"Living a truly ethical life, putting the needs of others first, and providing for their happiness has tremendous implications for society." -Dalai Lama

"Peace requires the simple but powerful recognition that what we have in common as human beings is more important and crucial than what divides us." -Sargent Shriver

Sunday, November 4, 2012

A New Chapter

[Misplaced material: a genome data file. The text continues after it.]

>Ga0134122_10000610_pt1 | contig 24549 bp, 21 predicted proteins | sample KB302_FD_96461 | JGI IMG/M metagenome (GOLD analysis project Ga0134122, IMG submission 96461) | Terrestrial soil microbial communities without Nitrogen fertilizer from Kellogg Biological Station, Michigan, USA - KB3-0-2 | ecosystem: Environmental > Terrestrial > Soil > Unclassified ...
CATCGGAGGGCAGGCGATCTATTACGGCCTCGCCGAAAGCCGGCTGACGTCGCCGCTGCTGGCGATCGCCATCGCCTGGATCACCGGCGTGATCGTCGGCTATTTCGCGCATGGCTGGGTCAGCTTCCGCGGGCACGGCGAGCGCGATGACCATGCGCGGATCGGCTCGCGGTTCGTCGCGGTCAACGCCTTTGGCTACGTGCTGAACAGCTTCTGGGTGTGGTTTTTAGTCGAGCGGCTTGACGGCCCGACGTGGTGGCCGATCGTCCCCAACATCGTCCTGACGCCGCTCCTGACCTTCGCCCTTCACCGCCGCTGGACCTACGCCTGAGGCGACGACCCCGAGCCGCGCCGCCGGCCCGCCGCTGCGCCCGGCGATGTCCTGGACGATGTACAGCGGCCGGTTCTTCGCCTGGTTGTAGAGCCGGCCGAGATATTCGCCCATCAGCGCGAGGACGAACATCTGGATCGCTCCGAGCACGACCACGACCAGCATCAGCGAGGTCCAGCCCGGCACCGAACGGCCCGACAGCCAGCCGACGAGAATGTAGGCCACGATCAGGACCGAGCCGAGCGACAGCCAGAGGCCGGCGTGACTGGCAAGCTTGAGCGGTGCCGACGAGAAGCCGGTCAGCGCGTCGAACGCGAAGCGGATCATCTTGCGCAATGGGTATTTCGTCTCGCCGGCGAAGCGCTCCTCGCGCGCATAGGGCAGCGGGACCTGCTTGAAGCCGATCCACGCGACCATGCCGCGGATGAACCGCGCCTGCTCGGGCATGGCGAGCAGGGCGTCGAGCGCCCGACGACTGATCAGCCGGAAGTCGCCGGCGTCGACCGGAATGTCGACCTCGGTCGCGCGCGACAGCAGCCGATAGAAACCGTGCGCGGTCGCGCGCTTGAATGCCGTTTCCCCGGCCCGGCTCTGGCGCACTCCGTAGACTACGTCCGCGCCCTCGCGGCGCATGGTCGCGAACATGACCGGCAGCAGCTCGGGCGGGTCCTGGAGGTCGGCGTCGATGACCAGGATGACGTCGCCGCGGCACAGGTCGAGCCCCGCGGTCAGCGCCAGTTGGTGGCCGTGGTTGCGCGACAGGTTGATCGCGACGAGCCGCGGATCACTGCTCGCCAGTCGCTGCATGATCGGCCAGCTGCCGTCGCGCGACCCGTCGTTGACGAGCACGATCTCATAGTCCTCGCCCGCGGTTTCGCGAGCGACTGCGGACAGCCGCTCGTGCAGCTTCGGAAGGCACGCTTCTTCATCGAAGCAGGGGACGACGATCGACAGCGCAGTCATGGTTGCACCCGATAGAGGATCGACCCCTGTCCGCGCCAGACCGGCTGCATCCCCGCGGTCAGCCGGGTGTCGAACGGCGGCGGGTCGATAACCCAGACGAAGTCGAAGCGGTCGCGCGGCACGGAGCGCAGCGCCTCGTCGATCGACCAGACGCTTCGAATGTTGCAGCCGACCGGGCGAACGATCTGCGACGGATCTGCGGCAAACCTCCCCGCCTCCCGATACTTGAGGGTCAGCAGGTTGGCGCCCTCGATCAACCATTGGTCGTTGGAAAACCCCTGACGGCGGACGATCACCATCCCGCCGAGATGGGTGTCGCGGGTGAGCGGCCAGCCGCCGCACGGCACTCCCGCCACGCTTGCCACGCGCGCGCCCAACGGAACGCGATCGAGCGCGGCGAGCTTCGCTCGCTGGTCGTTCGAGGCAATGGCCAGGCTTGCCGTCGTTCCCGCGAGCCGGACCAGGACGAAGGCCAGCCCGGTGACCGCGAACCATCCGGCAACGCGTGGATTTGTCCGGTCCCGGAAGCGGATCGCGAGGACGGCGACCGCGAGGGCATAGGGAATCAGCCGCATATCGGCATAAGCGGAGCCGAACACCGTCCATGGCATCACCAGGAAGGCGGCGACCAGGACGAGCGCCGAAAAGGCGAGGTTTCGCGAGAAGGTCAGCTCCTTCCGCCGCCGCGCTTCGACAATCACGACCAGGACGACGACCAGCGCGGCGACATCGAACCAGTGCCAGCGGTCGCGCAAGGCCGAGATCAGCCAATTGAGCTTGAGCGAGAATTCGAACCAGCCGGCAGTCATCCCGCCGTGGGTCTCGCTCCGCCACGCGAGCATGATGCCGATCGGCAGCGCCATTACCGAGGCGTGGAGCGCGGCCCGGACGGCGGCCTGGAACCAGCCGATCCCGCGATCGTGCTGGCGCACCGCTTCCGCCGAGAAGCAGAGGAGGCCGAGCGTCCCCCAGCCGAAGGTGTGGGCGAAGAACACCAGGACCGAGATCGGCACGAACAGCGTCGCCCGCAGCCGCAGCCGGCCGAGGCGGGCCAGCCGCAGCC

So that's it...the end is here.  I am officially an RPCV, or Returned Peace Corps Volunteer.  No more teaching, village life, or government stipend.  I feel so alone.  Leaving Newala was hard.  There are so many people there that I care so much about.  I spent about a week trying to get through all of the goodbyes.  Some tears were shed, but we had a happy going away party at the beach house in Mtwara.  Lots of beer, food, and friends.  After that, adventures really started happening.  A group of 9 volunteers all joined forces and made the trek to Pemba, an island just north of Zanzibar.  After getting doped up on motion sickness meds, we took the ferry to Pemba and then a bus to the north of the island.  We then had the pleasure to stay at Swahili Divers.  There, we took a 4-day scuba diving certification course.  The fish and corals were amazing as were the staff.  And we all passed with flying colors!  Hooray for us! After getting certified, we headed back to Zanzibar to hand out for a day and then on to Dar es Salaam for our close-of-service.  Over three days, I had to poop in sample jars, pee in 1, get a TB test, blood work, dental, close my bank account, and meet with our country director.  As of October 24th, 2012 I finished all of my work and got my "R," becoming an RPCV.  After that, I just hung around hanging out with friends and sadly watching one person after the other leave.  Fun, but a little depressing.  After entirely too much time in Dar, 3 other volunteers and I boarded the train for Zambia.  We traveled in class, having a first class coach all to ourselves.  We passed the 2 days on the train by playing almost non-stop card games.  The ride went incredibly smoothly, besides having to deal with not-so-nice immigration around midnight until the end.  About 10 kilometers from where the train ended, we just so happened to hit a lorry, or a truck, carrying tons of corn.  We only hit the trailer and no one was hurt so it was all good.  We were delayed a hit though because everyone, villagers and all the train employees, went nuts pillaging all of the corn.  It was mass chaos with everyone filling bags and buckets and anything they could get their hands on with corn.  This in turn started a bit of looting so we just locked ourselves in our cabin and rode out the chaos there.  After all the corn had been had, we rolled in to Kapiri Mposhi, Zambia around 8:30 p.m. only to hop on another bus to Lusaka.  We finally rolled in to Lusaka around 12:00 a.m and made our way to the backpacking hostel there.  The next morning, we boarded another bus to get down to Livingstone, where we were staying to see Victoria Falls.  We got in a little late so we just hung around the backpackers hostel in Livingstone, drank a couple beers, and crashed early.  The next morning, we headed to see Victoria Falls.  In one of the many Zambian languages it is called Mosi-oa-tunya, which means "the smoke that thunders."    Our first stop there was the bridge that crosses the Zambezi River.  Halfway across the bridge is the border between Zambia and Zimbabwe so we had some fun hopping from one country to the other.  Right at the border, you can also bungee jump 111m, do "the swing" which is a 70m free fall into a swing, and zip line.  The rest of us didn't have the money for that day, so Colin was up first, going big and completing all three of the jumps.  After getting pumped full of adrenaline, we headed into the park area and walked around, looking at the falls from the Zambia side.  We then hopped on over to Zimbabwe and saw the falls from that angle too.  Words of wisdom: if you end up at Victoria Falls during dry season, Zimbabwe's side is far superior.  The next morning, we headed back to the falls to walk to "the Devil's pool."  During dry season, the water gets low enough that you can walk across the falls to the area that is still going full force.  Once there, there is this one little area of the falls that has a natural wall and a slow enough current that you don't plummet to your death when you jump into it.  Once into the pool, our guide held our feet while we each took turns leaning out over the falls.  It was incredible and I would highly suggest it to anyone wanting to make the trip.  After "Devil's pool" we headed back to the bridge for our turn to jump.  Kathryn and I both went for the triple combo.  First, we zip lined across the gorge, which was not at all scary and despite the harness riding up in to uncomfortable places was super chill.  After that, it was time to step it up a notch.  Kathryn and I decided to the swing tandem.  The got us each in our harnesses and then hooked us all up.  We creeped our way to the edge and on the count of 3 made the jump.  I have one word to describe it. TERRIFYING.  Basically you just step out into the air and then we were instructed to keep our legs together and try to stay vertical.  Lets just say that my legs don't listen when I'm freefalling 70 meters and they decided to do some sort of bicyle-esque jig in midair, twisting me this way and that.  I figured it out right at the end though and we went into the swing part smoothly.  After that, you swing over the Zambezi River rapids for a while until they make it down to pick you up.   After our swing, both Kathryn and I were a little shaken and said we needed a bit of a break.  We went for a short walk and sat a bit in the shade before I had to tell my brain to shut the heck up and get back there for my next jump.  I volunteered to be first to bungee.  After getting into my harness, they sit you down and wrap your legs in towels and a strap that looks entirely too puny to support you.  They then hook your feet to what is essentially a giant rubber band.  Next, you awkwardly waddle to the edge, avoiding looking down at much as you can.  The last step is pretty obvious right?  You swan dive off the bridge.  Bungee was so much more fun that the swing.  There is something way more natural about jumping head first off a 130-meter bridge than feet first. After the initial down, you get about 4 good bounces after that, going almost halfway back up for another little drop.  You then just hang out upside down until they come get you.  I thought my eyes were going to pop out of my head there was so much blood up in there.  Pretty much its been an incredible few days in Zambia/Zimbabwe and it makes me even sadder to leave Africa.  I almost considered cancelling my flights and catching a bus to Namibia instead, but my friend I'm meeting up with would kill me.  So tomorrow, we head back to Lusaka and then Tuesday I'm heading to Rome for 4 weeks of Europe.  I might update about that, might not.  Stay safe.  Peace out!